University of Louisiana at Lafayette researchers have developed technology that’s assisting city officials in New Or
LAFAYETTE, La. - A research center at the University of Louisiana-Lafayette has received a $1.3 million grant to build a tool to educate property owners about the potential for flooding or other risks in their area.
The Advocate reported (http://bit.ly/19BRlVu) the university's National Incident Management Systems and Technologies Institute was awarded the grant by the state Office of Homeland Security and Emergency Preparedness to create a data collective for disaster information.
University vice president of research Ramesh Kolluru said the Louisiana All-Hazard Information Portal is intended to improve disaster planning, mitigation and recovery efforts for state and local agencies, residents and business owners.
"We're developing this technology to make it available to John Q. Public, so someone can look at a geographic location and get information to see on a scale of 1 to 10 what is the hazard risk associated with the location," Kolluru said.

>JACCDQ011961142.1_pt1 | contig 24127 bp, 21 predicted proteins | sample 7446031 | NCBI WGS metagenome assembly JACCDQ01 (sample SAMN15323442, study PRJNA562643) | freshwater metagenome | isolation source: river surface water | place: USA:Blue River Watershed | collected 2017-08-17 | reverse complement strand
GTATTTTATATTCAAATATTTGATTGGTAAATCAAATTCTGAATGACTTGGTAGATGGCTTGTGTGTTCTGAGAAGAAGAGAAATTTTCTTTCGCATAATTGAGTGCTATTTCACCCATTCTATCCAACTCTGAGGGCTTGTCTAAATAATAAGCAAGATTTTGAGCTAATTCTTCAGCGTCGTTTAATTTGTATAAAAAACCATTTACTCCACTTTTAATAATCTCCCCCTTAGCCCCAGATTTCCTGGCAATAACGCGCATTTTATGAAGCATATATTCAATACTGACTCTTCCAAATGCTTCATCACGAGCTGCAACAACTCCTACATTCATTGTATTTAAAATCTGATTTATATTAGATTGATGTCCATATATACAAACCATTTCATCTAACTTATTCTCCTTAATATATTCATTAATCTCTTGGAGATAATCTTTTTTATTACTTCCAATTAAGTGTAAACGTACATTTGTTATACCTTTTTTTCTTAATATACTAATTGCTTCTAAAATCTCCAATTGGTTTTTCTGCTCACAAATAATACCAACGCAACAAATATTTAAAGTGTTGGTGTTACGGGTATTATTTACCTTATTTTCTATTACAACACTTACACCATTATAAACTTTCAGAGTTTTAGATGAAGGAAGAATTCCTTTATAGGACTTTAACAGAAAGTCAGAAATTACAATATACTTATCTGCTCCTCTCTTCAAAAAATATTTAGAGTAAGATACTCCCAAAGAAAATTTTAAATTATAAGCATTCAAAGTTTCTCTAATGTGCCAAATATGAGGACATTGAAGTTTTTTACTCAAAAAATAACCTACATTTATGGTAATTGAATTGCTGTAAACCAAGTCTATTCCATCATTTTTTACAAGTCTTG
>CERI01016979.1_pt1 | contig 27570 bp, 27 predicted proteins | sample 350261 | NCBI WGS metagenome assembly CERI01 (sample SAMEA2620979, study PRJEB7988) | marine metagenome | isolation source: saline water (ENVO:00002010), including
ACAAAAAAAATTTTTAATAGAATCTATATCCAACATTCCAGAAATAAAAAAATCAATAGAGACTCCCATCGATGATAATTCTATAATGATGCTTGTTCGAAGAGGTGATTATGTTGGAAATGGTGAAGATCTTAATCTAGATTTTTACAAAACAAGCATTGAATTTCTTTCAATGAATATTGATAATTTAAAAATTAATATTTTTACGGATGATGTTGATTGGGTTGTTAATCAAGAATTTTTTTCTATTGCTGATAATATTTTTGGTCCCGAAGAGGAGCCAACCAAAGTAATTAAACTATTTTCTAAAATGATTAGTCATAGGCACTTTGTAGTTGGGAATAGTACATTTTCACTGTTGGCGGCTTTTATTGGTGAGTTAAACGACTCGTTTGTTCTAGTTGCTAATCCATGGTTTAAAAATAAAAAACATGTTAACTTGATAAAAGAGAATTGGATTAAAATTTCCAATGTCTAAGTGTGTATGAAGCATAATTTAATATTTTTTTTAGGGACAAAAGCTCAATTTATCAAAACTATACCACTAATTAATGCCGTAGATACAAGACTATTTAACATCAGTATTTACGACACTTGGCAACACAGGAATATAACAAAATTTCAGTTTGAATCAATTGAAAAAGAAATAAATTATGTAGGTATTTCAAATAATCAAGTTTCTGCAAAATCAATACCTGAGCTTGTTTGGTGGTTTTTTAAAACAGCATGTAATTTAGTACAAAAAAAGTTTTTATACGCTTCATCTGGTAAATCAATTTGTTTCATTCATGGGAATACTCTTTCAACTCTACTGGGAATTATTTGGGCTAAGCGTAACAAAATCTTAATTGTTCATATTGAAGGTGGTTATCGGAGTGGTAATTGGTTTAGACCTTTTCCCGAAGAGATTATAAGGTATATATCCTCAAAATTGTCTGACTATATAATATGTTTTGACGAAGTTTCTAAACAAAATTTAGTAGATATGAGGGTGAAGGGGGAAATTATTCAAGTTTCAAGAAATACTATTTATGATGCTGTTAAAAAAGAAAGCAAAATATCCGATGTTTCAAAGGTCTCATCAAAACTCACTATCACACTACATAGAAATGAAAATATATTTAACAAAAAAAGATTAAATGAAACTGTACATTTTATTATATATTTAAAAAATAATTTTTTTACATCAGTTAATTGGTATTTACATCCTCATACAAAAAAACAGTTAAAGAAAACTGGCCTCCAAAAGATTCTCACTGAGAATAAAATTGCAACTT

The research is designed to educate the public about ways to reduce their risk of property damage, Kolluru said.
"If a property scores 5 out of 10, we're not saying that you don't build a home there or establish a business there," Kolluru said. "We just want to make sure that there's information available so they can make a decision and choose ways to mitigate risks."
Historical data on weather trends, disasters and whether vulnerabilities still exist or have been effectively mitigated will be used to develop the digital tool, he said.
Part of the data-gathering mission involves visiting communities statewide to interview property owners and local officials about past incidents, and to ensure is up up-to-date documenting any steps that have been taken to mitigate disasters - such as levees, flood walls, or elevated construction requirements.
The project is expected to be under development for the next three years.
"We hope that this becomes a national model," Kolluru said. "We want to go to FEMA, but that's a couple of years down the road. They have this information available nationally that could benefit stakeholders across the nation."
Information from: The Advocate, http://theadvocate.com